Obstacles to the Achievement of Civil Rights (Activities of the KKK…
Obstacles to the Achievement of Civil Rights
Challenged the Jim Crow laws by taking the state of Louisiana to the Supreme Court.
Argued that they were unconstitutional.
8/9 voted in favour of Louisiana.
Said that equality is no the same as social equality.
Court decided that states have the right to introduce their own laws.
Louisiana argued that just because blacks were seperated it didn't mean that they were treated worse.
Public agreed with the court since white society viewed it as equality.
This decision legitimised the Jim Crow laws and allowed states to introduce more.
Legal impediments removed black people's rights as US citizens to be treated equally.
Laws were very hard to challenge.
Very little hope for the future.
Designed to keep blacks under control and deemed them as lesser thus allowing for an increased belief in white supremacy.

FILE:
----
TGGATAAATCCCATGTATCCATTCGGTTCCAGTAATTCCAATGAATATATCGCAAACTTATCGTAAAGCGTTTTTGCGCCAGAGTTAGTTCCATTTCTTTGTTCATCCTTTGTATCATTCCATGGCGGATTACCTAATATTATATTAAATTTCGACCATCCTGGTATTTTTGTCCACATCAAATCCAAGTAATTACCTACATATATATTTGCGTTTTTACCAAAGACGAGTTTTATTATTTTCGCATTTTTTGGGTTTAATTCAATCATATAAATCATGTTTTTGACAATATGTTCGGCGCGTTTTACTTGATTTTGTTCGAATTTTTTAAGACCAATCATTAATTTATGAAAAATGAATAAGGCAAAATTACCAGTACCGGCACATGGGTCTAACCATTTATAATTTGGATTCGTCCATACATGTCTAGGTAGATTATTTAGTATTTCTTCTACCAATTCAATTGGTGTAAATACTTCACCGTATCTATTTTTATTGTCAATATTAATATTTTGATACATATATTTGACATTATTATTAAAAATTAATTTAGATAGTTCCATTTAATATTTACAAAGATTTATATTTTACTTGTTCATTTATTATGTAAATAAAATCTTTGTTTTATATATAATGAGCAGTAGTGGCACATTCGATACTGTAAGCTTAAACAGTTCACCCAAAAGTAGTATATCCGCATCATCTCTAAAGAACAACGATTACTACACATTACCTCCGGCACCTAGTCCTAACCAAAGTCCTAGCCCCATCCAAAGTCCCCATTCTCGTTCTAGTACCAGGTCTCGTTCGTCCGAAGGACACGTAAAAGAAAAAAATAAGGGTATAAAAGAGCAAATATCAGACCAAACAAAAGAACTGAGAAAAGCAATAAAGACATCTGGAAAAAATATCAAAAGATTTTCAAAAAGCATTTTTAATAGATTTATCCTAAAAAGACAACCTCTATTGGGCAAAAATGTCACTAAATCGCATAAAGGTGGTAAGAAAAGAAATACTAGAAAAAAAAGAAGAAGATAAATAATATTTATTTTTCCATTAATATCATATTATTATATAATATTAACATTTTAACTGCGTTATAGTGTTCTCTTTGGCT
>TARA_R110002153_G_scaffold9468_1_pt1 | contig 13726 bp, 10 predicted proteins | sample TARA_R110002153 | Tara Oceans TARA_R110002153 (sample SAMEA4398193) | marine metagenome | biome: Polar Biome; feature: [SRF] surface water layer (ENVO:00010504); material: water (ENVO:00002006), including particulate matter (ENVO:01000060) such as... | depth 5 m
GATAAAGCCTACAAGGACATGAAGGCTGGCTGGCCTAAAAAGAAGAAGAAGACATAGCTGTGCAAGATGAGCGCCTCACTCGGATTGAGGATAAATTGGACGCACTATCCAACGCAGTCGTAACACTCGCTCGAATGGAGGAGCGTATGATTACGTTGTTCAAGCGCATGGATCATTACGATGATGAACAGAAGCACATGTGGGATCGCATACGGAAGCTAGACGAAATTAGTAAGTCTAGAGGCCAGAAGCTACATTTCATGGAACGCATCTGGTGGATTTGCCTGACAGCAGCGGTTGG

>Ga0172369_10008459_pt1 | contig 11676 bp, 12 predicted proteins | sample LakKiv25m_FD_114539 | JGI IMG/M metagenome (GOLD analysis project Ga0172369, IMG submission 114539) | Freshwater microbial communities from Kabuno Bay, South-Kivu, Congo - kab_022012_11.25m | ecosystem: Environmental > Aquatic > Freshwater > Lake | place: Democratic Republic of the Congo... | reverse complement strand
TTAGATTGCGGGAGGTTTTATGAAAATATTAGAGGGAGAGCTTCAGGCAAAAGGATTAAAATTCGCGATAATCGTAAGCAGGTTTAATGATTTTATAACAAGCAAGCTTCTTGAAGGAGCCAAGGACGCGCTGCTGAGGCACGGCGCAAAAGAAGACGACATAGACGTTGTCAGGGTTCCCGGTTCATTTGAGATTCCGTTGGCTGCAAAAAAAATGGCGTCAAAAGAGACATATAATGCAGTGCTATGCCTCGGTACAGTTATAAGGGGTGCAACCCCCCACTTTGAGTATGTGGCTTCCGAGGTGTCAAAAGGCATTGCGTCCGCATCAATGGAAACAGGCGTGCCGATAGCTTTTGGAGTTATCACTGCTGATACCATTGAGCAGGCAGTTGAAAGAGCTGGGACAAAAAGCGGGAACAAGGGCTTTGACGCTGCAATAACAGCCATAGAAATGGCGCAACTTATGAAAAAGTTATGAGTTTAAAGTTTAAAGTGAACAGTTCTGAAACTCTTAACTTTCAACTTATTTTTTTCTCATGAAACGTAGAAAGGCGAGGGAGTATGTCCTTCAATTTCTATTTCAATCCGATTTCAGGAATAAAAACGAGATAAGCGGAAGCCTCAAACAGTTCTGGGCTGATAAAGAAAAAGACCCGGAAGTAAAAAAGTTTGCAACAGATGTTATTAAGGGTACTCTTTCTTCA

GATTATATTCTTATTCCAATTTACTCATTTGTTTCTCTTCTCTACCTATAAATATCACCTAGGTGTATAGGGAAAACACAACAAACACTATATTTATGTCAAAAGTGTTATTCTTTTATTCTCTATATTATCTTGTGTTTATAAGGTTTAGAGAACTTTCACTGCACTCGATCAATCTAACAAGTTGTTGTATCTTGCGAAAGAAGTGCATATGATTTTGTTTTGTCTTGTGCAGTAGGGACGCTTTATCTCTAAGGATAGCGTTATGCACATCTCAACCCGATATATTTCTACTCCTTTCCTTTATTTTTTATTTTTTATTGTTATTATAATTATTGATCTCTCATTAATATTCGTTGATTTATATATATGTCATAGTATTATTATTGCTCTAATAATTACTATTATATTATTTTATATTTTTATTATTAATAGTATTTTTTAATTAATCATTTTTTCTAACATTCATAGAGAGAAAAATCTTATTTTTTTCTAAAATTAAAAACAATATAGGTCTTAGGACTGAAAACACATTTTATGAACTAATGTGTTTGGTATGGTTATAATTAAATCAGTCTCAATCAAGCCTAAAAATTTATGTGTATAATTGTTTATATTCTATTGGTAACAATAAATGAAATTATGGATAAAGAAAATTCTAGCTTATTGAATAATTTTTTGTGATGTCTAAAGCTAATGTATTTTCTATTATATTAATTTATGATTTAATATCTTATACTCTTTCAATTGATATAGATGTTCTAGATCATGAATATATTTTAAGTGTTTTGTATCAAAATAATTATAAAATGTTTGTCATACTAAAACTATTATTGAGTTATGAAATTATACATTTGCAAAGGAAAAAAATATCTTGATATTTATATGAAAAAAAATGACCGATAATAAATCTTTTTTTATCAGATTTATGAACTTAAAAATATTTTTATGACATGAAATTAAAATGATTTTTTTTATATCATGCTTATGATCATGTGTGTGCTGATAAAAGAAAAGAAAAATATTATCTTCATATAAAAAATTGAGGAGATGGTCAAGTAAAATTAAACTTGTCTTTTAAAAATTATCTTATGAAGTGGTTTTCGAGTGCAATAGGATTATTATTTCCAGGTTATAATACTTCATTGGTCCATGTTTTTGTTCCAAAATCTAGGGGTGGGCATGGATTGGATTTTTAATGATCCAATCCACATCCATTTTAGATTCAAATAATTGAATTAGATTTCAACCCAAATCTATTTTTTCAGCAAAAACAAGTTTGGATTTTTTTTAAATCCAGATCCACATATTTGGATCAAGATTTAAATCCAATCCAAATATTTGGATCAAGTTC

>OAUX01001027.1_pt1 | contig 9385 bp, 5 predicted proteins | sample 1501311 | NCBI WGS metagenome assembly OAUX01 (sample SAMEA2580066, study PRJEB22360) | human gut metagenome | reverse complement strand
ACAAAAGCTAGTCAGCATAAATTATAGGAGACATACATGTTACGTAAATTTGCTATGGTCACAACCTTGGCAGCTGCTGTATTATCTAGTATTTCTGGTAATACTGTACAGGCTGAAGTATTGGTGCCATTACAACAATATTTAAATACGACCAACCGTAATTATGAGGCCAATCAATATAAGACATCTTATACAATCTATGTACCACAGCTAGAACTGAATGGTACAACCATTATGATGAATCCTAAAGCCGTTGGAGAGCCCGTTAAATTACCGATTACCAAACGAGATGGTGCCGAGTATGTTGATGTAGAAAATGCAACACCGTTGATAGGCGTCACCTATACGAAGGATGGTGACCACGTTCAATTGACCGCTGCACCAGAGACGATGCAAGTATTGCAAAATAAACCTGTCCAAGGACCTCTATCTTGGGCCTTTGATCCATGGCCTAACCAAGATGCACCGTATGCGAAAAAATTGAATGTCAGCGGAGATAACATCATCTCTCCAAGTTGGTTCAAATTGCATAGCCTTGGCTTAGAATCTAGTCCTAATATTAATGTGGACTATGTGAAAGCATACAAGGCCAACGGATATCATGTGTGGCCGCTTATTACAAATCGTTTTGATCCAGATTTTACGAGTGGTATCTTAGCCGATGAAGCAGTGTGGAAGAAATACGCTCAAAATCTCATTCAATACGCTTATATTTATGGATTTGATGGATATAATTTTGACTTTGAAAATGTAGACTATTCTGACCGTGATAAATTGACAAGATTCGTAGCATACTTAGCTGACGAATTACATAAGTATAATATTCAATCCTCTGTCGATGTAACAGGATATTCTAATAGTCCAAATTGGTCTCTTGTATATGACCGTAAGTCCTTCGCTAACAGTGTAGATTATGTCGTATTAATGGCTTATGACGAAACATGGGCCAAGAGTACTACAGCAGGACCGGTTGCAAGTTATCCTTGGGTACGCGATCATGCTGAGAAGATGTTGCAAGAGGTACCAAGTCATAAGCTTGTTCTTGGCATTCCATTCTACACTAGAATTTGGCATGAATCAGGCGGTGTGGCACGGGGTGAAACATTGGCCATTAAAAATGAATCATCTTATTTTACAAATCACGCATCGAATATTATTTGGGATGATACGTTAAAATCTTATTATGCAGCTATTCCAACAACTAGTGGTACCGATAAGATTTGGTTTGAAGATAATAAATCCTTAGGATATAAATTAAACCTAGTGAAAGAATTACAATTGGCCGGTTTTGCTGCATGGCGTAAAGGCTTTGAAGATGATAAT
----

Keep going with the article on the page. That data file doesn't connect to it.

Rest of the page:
Black civil rights groups were set up and had been attempting to overcome segregation still providing hope for the black community.
1 judge voted in favour of Homer showing that there was still a bit of hope.
Jim Crow laws were "the legal means by which white superiority was maintained" - Historians Green and Cheatham
The Great Migration, 1916-1930
Many blacks went North in search for a better life.
Moved to cities like Detroit, Chicago and New York.
Around 6 million made this journey.
Took advantages of the labour shortages and the inability of eastern europeans from entering the country due to WW1.
Mass influx of immigrants led to racial tension due to job and housing competition.
White property owners refused to sell to blacks segregating them and forcing them to live in ghettos.
Race riots began leaving many dead or injured and showed tension and intolerance in the US.
The Chicago Race Riots, 1919
"However, for many African Americans problems did not vanish - they simply became different problems." - Historian John Kerr
Huge racial tension in big cities.
Black people were vulnerable to attack
Victims of unseen discrimination which makes it more difficult to change.
Created a market for black newspapers, businesses, jazz-clubs, churches, and political organizations which made life easier and more vibrant as they had more freedom.
Created a launchpad for civil rights campaign.
Life was much better there.
Many more blacks could vote.
Activities of the KKK
First established in 1866 in Tennessee.
Leaders were former Confederate soldiers.